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  Bob le Flambeur Life's A Gamble
Year: 1956
Director: Jean-Pierre Melville
Stars: Roger Duchesne, Isabelle Corey, Daniel Cauchy, Guy Decomble, André Garet, Gérard Buhr, Claude Cerval, Collette Fleury, René Havard, Simone Paris, Howard Vernon, Henry Allaume, Germaine Licht, Yvette Amirante
Genre: Drama, ThrillerBuy from Amazon
Rating:  7 (from 1 vote)
Review: Paris. Bob Montagne (Roger Duchesne) likes to gamble. More than that, he lives to gamble, he has no other purpose in his existence, and spends dusk till dawn at the poker table, or throwing dice, and if he manages to rouse himself after that kind of activity the previous night, he will gladly visit the horse racing and spend money there too. These funds go like water down the drain, for Bob, despite his many years practice, has never attained any kind of level of aptitude at his mission; certainly he tries to look the part of success, always dressed up and dapper, but his smooth, middle aged silver fox appearance masks a man who would in many people's minds be a complete loser...

Bob was important to someone, however, and that was his director, Jean-Pierre Melville, who obsessed over the character for the best part of a couple of years before whipping this, his first crime flick, into shape. Why was it significant? That was because there were a large number of significant directors who counted it as among their favourites, from the inevitable Quentin Tarantino to Paul Thomas Anderson (whose debut Hard Eight owes a debt here) to Mike Hodges (whose sleeper hit Croupier similarly took its cue from this) and many more; there was something about its doomed romanticism that struck a chord in a particular type of man, filmmaker or otherwise.

Maybe they would have liked a mentor relationship, from whichever perspective, as Bob has with young gangster Paulo (Daniel Cauchy), as depicted here with world-weary sympathy, or perhaps it was the whole twilight world of those who lived on the periphery, either thanks to being pushed there or by choice, and should they choose to stick their heads above the parapet they could easily find their heads getting shot off if they were not careful enough. Although it was not a film that took place entirely in the night time hours, it contained a mood that assuredly felt that way, and for its fans they would acknowledge Melville had got the crime milieu just right first time, no matter his later achievements.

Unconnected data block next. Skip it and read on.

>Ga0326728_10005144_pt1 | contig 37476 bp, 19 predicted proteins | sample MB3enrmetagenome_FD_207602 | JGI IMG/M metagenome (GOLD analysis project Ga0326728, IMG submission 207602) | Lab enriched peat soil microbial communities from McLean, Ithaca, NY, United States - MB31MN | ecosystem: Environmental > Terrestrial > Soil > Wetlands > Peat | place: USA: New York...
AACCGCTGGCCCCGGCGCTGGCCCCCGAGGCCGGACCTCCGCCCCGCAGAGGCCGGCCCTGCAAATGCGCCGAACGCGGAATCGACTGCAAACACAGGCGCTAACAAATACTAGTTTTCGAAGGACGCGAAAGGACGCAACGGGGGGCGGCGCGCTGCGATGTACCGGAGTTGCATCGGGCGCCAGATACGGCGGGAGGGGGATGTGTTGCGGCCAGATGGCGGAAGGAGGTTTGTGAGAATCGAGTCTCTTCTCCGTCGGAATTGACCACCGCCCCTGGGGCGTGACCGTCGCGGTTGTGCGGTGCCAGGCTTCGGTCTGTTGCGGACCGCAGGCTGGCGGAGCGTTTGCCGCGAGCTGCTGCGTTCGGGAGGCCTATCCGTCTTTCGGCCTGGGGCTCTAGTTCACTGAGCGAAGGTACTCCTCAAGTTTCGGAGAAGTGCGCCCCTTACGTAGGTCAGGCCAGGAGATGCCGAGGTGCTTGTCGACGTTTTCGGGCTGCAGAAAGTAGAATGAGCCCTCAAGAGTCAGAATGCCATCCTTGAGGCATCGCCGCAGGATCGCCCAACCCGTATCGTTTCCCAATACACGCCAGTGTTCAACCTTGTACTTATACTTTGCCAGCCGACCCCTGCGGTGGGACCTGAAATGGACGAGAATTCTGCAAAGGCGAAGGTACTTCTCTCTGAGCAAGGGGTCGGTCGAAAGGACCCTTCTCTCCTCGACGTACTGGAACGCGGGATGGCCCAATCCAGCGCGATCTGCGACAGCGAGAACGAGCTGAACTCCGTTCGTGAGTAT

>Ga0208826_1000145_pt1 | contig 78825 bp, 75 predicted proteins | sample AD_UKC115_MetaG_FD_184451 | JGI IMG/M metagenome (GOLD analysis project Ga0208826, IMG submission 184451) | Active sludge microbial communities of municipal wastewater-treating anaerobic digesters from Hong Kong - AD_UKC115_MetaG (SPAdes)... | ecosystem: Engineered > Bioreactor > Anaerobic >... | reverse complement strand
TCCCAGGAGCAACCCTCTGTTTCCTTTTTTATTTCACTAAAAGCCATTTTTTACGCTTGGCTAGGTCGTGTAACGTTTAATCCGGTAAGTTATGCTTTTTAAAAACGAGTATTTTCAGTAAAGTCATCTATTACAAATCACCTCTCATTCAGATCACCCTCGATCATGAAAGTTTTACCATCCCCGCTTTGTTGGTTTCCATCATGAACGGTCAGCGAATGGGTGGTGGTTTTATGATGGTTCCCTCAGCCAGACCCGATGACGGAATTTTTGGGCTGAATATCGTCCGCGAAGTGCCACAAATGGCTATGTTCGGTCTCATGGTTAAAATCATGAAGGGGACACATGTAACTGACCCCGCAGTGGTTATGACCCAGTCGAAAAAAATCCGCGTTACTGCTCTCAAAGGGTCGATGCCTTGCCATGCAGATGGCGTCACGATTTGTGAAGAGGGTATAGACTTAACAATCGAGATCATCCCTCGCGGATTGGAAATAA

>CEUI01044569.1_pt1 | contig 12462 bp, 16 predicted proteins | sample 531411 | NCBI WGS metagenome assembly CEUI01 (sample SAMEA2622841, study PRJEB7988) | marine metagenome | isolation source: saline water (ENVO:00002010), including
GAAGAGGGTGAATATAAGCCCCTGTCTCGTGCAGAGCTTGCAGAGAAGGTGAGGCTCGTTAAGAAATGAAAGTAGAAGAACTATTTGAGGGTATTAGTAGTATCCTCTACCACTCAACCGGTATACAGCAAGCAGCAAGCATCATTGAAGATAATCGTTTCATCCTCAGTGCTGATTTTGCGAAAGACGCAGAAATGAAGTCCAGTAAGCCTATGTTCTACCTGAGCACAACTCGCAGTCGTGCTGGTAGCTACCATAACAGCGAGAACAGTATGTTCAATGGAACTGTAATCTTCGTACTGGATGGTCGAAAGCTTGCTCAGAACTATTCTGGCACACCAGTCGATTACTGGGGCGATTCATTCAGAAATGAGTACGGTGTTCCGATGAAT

Funnily enough, he did not make as many movies as you might expect, and not all were crime yarns, but it was in the genre that his aficionados champion him thanks to a capability in presenting the denizens of such a world and making them come across as utterly authentic. That said, Melville's approach could be icy, distantly observant more than warm and friendly, always a sign that you are going to be taken very seriously indeed by cognoscenti and casual crime movie follower alike - no room for jokes here, it's a matter of life and death and more often than not before the end credits have rolled there will have been someone meeting the wrong end of a gun and collapsed, often in the gutter with a bullet in their chest, plugged by a fellow gangster, hitman or the lawman who has been on their trail.

Duchesne was a canny item of casting, looking not so past it that he could not turn the head of an attractive lady had he been on a winning streak, yet since we know that streak will never come, he is relegated to his in-between existence of bars and backrooms with the occasional casino or racetrack to break up the monotony. Yet here's the thing: every day may be the same, but it is not monotonous for Bob, who sees each new hour as a fresh opportunity to make that fortune we just know if he ever actually won, would be squandered just as quickly as it was amassed, for it was only that pure moment of winning that made it into his consciousness, everything else barely mattered. However, he does know a hard luck case when he sees one and takes drifter Anne (Isabelle Corey) under his wing, spurring him on to organise a heist that will finally see his boat come in. That this did indeed end on an extended joke did not make it a comedy, it elicited a hollow laugh, and if it was a bit silly when you got down to it, there was a neat irony in Bob's victory and defeat. Music by Eddie Barclay and Jo Boyer.

[This film and five others directed by Melville are available on a Blu-ray box set The Jean-Pierre Melville Collection, with in-depth featurettes as supplements on each disc.]
Reviewer: Graeme Clark

 

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